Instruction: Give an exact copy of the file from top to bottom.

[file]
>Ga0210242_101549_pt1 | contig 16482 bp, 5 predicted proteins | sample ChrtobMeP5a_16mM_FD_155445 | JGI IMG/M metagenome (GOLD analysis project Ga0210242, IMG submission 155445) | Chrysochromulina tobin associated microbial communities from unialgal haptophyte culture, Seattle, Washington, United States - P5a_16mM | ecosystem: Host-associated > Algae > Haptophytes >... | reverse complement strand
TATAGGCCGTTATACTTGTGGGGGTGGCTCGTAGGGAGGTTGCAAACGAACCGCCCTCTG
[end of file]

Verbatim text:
>Ga0210242_101549_pt1 | contig 16482 bp, 5 predicted proteins | sample ChrtobMeP5a_16mM_FD_155445 | JGI IMG/M metagenome (GOLD analysis project Ga0210242, IMG submission 155445) | Chrysochromulina tobin associated microbial communities from unialgal haptophyte culture, Seattle, Washington, United States - P5a_16mM | ecosystem: Host-associated > Algae > Haptophytes >... | reverse complement strand
TATAGGCCGTTATACTTGTGGGGGTGGCTCGTAGGGAGGTTGCAAACGAACCGCCCTCTG